2. United Nations Economic and Social Commission for Asia and the Pacific Report: "Economic and Social Survey of Asia and the Pacific 2008," (March 2008, .pdf format, 190p.).



Queensland Government Information Brief: "Australian Demographic Statistics: September Quarter 2007" (March 2008, .pdf format, 1p.).



Instituto Brasileiro de Geografia e Estatística (IBGE) Press Releases:

A. "In 2006, 10 million households received money from social programs" (Mar. 28, 2008). The brief English release is followed by a more detailed Portuguese release.

B. "1.4 million Brazilian children from 5 to 13 years old work" (Mar. 28, 2008). The brief English release is followed by a more detailed Portuguese release.



Statistics Finland News Release: "The population of Finland in 2007" (Mar. 28, 2008). The news release links to several topical tables and figures.



Institut national d'etudes demographques (INED) Periodical: Population and societies (No. 443, March 2008, .pdf format, 4p.). The feature article of this issue is: "The population of France in 2007," by Gilles Pison.



Statistics Iceland News Release: "Theatres and theatre groups, the theatrical season 2006-2007" (Mar. 25, 2008).



Central Bureau of Statistics Report: "Complete Life Tables of Israel 2002-2006" (March 2008, .pdf format, 35p., with tables in Microsoft Excel and .zip compressed Microsoft Excel format, and ancillary information in Microsoft Word format).



Statistics Netherlands Web Magazine Articles:

A. "National problems hardly related to regions," by Hans Schmeets (Mar. 27, 2008).

B. "Half of Dutch population think their neighbourhoods are subject to decay," by Leanne Houben (Mar. 27, 2008).

C. "Shorter period on income support increases chance of coming off it" (Apr. 1, 2008).



Statistics Norway News Release: "Population changes, annual: Population development 1951-2008" (Mar. 27, 2008).


St. Lucia:

St. Lucian Statistics Compendium: The Annual Statistical Digest 2006 (March 2008, .pdf format, 160p.).



State Statistics Committee Report: "Foreign citizens who visited Ukraine in 2007 year, by countries" (March 2008).



1. Department for Children's, Schools, and Families Report: "Participation Rates in Higher Education: Academic Years 1999/2000-2006/07 (Provisional)" (March 2008, .pdf format, 13p.).

2. Ministry of Justice Report: "Population in custody: February 2008" (March 2008, .pdf format, 13p., with tables in Microsoft Excel format).

3. National Statistics Office Periodicals:

A. Population Trends 131 - Spring 2008 (March 2008, .pdf format, 72p.).

B. "Monthly Digest of Statistics March 2008," edited by Dilys Rosen (March 2008, .pdf format, 135p.).

C. "Marriage, Divorce and Adoption Statistics - Series FM2 2005" (March 2008, .pdf format, 113p.).

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Urban Institute Reports:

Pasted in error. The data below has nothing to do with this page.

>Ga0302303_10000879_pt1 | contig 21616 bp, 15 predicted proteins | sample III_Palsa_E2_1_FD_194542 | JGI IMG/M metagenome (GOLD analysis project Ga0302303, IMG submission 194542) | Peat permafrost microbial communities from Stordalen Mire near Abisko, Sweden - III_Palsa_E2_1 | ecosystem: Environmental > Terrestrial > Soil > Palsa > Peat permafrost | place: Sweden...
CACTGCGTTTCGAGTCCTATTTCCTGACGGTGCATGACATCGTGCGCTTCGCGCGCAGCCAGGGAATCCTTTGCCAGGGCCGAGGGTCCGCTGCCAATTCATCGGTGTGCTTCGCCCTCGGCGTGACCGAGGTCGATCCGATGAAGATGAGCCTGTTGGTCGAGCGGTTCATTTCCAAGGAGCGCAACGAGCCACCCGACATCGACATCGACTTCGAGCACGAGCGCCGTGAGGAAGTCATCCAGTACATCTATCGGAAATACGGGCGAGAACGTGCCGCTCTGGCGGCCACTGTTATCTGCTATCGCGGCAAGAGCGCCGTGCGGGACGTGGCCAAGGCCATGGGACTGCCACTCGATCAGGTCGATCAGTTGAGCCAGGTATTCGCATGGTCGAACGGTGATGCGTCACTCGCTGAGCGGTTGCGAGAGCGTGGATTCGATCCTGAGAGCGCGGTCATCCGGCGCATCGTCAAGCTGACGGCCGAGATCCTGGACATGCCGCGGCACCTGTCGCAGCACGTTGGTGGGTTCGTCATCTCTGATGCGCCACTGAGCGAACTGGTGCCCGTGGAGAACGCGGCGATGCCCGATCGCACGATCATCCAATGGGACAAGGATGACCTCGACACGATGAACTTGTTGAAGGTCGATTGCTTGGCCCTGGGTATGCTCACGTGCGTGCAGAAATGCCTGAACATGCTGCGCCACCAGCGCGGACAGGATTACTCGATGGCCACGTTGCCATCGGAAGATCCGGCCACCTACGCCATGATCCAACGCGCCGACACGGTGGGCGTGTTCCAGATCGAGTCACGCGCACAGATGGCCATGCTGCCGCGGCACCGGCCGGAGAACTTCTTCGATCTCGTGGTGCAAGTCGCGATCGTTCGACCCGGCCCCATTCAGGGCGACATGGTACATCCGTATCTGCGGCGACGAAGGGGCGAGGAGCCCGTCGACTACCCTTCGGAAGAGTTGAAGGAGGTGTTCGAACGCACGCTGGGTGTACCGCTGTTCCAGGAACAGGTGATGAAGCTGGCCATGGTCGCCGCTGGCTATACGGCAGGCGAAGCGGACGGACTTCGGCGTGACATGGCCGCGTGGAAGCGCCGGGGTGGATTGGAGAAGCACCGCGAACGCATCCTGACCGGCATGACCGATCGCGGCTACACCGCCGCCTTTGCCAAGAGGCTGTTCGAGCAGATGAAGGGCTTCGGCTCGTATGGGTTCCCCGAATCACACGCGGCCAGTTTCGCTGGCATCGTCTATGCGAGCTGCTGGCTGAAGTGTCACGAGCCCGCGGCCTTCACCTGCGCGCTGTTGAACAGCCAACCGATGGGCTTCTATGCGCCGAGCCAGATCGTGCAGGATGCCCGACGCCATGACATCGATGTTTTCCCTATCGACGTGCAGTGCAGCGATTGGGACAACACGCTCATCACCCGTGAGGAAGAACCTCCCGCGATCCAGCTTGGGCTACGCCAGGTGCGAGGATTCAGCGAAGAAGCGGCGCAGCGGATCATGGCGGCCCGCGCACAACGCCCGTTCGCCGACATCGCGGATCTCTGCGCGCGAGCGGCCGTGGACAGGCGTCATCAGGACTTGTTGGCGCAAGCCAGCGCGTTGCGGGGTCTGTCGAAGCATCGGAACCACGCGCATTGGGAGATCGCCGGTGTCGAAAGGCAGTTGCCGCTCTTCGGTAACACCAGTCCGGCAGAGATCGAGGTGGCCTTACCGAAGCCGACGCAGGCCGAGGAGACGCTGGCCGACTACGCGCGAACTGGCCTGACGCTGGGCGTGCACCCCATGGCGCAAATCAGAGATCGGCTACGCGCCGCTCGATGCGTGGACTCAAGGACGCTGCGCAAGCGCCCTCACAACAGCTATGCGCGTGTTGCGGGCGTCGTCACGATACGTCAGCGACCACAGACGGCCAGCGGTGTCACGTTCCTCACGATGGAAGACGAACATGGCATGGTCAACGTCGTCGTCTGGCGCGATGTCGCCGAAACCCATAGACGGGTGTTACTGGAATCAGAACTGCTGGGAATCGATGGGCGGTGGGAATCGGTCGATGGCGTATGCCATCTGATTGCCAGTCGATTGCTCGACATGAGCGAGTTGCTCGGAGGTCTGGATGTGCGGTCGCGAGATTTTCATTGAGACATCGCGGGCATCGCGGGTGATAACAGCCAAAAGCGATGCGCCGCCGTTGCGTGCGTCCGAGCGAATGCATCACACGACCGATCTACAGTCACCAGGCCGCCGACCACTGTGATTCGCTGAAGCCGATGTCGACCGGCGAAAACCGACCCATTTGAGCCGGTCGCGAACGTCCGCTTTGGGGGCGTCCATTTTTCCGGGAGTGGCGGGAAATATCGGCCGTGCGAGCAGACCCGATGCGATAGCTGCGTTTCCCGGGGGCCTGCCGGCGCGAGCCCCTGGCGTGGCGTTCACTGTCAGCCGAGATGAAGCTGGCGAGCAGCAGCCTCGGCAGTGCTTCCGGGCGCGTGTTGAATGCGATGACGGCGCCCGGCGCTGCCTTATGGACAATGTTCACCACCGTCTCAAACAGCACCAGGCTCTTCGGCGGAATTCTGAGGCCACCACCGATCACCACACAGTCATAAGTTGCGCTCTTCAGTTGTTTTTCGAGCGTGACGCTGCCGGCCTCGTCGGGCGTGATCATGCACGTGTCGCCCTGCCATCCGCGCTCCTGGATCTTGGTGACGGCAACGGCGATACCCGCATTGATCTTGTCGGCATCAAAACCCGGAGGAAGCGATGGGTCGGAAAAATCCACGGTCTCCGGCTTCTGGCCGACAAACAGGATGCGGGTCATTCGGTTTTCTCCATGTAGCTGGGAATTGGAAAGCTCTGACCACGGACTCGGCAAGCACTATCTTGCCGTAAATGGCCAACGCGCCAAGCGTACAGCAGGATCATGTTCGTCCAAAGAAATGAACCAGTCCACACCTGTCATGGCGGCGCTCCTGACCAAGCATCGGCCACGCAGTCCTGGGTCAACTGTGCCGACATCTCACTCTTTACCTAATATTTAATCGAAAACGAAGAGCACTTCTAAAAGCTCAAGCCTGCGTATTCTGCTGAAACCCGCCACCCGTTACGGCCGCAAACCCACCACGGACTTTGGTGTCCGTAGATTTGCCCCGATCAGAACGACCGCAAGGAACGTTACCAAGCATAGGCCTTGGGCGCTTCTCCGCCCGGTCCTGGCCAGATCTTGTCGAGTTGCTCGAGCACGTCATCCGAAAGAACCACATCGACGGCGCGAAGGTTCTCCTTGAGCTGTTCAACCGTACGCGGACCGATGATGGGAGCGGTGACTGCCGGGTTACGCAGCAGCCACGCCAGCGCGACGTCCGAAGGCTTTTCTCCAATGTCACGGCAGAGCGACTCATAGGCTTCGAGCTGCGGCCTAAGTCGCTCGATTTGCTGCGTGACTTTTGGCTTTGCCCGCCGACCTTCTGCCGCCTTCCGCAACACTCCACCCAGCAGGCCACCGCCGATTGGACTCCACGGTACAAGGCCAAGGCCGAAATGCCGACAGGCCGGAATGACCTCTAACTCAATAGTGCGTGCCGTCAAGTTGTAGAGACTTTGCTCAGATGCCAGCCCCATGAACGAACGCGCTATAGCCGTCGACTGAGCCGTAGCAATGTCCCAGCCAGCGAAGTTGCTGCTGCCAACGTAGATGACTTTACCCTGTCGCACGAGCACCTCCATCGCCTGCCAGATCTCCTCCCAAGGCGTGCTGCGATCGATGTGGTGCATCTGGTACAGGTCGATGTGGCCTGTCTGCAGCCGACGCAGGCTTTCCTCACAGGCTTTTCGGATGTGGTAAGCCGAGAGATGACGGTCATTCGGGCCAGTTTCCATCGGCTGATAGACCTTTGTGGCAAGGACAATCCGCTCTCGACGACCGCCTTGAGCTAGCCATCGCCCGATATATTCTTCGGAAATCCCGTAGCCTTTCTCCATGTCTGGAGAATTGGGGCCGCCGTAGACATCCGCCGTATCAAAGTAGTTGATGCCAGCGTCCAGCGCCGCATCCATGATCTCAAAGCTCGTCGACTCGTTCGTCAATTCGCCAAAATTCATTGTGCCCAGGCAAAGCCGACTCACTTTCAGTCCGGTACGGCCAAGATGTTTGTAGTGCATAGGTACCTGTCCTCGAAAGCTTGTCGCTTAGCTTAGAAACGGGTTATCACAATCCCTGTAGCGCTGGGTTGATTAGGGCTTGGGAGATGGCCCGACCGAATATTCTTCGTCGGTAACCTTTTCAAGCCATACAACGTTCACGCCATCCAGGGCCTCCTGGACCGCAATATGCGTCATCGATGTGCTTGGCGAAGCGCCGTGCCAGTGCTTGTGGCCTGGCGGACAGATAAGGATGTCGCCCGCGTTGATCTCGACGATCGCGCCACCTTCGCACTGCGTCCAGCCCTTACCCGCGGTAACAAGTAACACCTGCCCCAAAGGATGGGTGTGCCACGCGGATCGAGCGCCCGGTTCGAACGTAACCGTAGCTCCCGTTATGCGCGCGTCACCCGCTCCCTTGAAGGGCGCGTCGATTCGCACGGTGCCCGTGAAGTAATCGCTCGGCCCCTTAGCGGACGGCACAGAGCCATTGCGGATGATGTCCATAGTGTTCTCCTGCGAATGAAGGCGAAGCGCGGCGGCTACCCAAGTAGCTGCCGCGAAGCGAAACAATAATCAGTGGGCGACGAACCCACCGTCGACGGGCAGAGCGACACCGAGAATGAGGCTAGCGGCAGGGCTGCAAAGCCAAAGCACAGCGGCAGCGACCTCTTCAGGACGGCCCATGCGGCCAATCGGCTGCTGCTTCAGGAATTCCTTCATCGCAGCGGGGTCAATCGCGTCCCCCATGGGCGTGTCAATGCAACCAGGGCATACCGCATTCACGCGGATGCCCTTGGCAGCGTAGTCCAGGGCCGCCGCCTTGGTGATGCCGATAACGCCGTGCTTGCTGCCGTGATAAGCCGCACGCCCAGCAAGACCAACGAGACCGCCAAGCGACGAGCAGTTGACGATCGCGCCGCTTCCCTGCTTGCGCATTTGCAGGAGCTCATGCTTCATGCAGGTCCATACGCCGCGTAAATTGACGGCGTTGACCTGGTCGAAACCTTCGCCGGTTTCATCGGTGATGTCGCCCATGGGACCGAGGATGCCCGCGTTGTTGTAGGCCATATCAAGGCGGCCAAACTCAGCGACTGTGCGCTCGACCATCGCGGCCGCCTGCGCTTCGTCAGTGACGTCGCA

A. "Integration of Immigrants in Maryland's Growing Economy," by Randolph Capps and Karina Fortuny (March 2008, .pdf format, 4p.).

B. "Making a Difference? The Effect of Teach for America on Student Performance in High School," by Zeyu Xu, Jane Hannaway, and Colin Taylor (March 2008, .pdf format, 43p.).

C. "America's Forgotten Middle-Skill Jobs: Education and Training Requirements in the Next Decade and Beyond," by Harry Holzer and Robert I. Lerman (March 2008, .pdf format, 32p.).

D. "Evaluation of LA's HOPE: Ending Chronic Homelessness through Employment and Housing Final Report," by Martha R. Burt (September 2007, .pdf format, 45p.).


Rand Corporation Report: "Sanctions in the CalWORKs Program," by Jacob Alex Klerman and Jane McClure Burstain (March 2008, .pdf format 154p.).


Weekly Standard Article: "The Supreme Penalty: Arguing about the death penalty yet again," by Erin Sheley (Vol. 13, No. 28, Mar. 31, 2008).


Springer Monograph: People, Population Change and Policies, edited by Charlotte Hohn, Dragana Avramov, and Irena E. Kotowska (2008, forthcoming, 444p., ISBN: 978-1-4020-6608-5). For more information see:


Demographic Research Article: "Fertility trends by social status," by Vegard Skirbekk (Vol. 18, Article 5, March 2008, .pdf format, p. 145-180).

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National Bureau of Economic Resarch: "Changes in the Characteristics of American Youth: Implications for Adult Outcomes," by Joseph G. Altonji, Prashant Bharadwaj, and Fabian Lange (w13883, March 2008, .pdf format, 34p.).


We examine changes in the characteristics of American youth between the late 1970s and the late 1990s, with a focus on characteristics that matter for labor market success. We reweight the NLSY79 to look like the NLSY97 along a number of dimensions that are related to labor market success, including race, gender, parental background, education, test scores, and variables that capture whether individuals transition smoothly from school to work. We then use the re-weighted sample to examine how changes in the distribution of observable skills affect employment and wages. We also use more standard regression methods to assess the labor market consequences of differences between the two cohorts. Overall, we find that the current generation is more skilled than the previous one. Blacks and Hispanics have gained relative to whites and women have gained relative to men. However, skill differences within groups have increased considerably and in aggregate the skill distribution has widened. Changes in parental education seem to generate many of the observed changes


Institute of Behavioral Science [University of Colorado-Boulder]: "Socioeconomic Context and the Association between Marriage and Mexico-U.S. Migration," by Fernando Riosmena (POP2008-05, March 2008, .pdf format, 22p.).